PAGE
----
Web (width) downsizing

A newspaper roll's width is called its web width and is defined by how many front pages it can print. A full roll prints four front pages with four back pages behind it (two front and back on each of the two sections). Modern printing facilities most efficiently print newspapers in multiples of eight pages on a full newsprint roll in two sections of four pages each. The two sections are then cut in half.

Faced with dwindling revenue from competition with broadcast, cable, and internet outlets, U.S. newspapers in the 21st century—particularly broadsheets—have begun to reduce the width of their newsprint rolls, and hence of the newspapers, to a standard size across the business.

The longtime standard 54-inch web (13½ inch front page) (metric: 137.16 cm web, 34.29 cm front page) has given way to smaller newspaper sizes. New broadsheet standards in the U.S. are 44, 46, and 48-inch webs (11, 11.5, and 12 inch newspaper page widths, respectively) (metric: 111.76 cm, 116.84 cm, 121.92 cm, page widths: 27.94 cm, 29.21 cm, 30.48 cm respectively). Newspapers such as USA Today have already converted to new, narrower web width standards, which are also easier for readers to handle, especially commuters. Interest in the reduced standard increased when The Wall Street Journal abandoned its iconic 60-inch web (15 inch page) format (metric: 152.4 cm, 38.1 cm page) in favor of the new 48-inch newspaper industry standard starting on January 2, 2007. [2] The New York Times has followed suit, abandoning its 54-inch web (13½ inch page) on August 6, 2007. [3]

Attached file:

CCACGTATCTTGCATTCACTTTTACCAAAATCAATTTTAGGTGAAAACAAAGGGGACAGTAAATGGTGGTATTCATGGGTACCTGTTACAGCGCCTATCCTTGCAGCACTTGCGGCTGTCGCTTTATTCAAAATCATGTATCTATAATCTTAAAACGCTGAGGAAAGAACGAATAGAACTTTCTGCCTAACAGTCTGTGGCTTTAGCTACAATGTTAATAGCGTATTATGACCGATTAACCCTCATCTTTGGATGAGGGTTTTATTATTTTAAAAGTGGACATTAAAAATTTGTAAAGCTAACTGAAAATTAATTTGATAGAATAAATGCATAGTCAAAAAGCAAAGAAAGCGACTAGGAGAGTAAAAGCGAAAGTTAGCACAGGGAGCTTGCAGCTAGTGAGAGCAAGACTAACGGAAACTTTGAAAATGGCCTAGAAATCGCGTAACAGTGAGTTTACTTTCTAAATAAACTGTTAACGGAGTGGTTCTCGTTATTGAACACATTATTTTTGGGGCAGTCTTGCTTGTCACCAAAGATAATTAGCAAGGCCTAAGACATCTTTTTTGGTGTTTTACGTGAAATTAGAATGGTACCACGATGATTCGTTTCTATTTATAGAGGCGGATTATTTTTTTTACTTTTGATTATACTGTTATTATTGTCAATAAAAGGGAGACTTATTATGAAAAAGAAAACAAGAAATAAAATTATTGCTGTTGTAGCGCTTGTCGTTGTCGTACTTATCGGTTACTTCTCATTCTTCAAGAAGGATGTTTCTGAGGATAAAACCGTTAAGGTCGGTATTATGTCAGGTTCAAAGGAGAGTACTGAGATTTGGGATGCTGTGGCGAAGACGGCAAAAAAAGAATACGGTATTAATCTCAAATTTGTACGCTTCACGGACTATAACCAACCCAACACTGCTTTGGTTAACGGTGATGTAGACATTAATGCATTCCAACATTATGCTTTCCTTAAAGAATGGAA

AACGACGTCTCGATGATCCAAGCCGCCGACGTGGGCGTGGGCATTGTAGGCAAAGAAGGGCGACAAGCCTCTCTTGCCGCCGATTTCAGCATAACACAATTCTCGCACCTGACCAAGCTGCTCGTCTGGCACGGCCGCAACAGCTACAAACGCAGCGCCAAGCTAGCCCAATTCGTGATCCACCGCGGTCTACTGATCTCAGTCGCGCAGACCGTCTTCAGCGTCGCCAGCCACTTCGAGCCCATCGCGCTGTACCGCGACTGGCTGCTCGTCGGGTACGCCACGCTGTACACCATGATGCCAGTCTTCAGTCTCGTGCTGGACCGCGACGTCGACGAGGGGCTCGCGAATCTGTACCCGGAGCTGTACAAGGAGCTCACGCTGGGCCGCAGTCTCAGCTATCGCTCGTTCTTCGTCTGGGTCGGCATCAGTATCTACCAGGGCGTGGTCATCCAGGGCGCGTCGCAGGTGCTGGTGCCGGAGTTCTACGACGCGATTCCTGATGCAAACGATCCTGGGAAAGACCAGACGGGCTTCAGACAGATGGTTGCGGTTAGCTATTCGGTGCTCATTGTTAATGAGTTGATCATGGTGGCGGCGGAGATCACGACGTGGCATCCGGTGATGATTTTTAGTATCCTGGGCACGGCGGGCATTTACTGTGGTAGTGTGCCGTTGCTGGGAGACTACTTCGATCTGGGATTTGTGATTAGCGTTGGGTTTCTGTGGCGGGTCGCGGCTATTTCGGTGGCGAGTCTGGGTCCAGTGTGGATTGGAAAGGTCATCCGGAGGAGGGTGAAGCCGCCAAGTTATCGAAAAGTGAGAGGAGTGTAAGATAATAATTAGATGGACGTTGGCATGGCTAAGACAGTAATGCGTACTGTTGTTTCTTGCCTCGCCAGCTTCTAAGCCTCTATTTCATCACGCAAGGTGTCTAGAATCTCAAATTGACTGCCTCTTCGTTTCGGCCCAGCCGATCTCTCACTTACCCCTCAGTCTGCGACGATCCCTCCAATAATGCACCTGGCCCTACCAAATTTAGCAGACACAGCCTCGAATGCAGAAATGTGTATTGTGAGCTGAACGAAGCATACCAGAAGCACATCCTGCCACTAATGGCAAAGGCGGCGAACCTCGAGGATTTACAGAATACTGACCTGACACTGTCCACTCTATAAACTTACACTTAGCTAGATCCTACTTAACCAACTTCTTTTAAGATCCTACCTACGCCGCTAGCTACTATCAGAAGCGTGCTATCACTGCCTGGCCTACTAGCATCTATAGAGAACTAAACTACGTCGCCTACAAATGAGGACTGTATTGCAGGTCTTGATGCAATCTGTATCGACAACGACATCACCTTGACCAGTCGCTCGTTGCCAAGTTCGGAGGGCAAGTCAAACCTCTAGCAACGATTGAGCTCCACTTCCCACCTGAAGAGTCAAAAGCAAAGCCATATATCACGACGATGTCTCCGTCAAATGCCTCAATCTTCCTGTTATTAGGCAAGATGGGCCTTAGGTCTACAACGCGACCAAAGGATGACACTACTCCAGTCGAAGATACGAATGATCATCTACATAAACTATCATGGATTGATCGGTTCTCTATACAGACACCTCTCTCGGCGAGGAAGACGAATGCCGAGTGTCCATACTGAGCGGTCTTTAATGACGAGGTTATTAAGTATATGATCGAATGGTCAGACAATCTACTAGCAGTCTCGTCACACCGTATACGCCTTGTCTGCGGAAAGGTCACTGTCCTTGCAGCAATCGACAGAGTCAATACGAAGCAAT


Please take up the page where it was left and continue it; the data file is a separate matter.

In February 2009, The Seattle Times moved from a 50-inch web to a 46-inch web, producing an 11½ inch page width (metric: was 127 cm, became 116.84 cm, page 29.21 cm).

Newspapers in many other parts of the world, including The Times , The Guardian , [4] and The Independent in the United Kingdom, are also downsizing their broadsheets.


Newsprint is generally made by a mechanical milling process, without the chemical processes that are often used to remove lignin from the pulp. The lignin causes the paper to become brittle and yellow when exposed to air or sunlight. Traditionally, newsprint was made from fibers extracted from various softwood species of trees (most commonly, spruce, fir, balsam fir or pine). However, an increasing percentage of the world's newsprint is made with recycled fibers.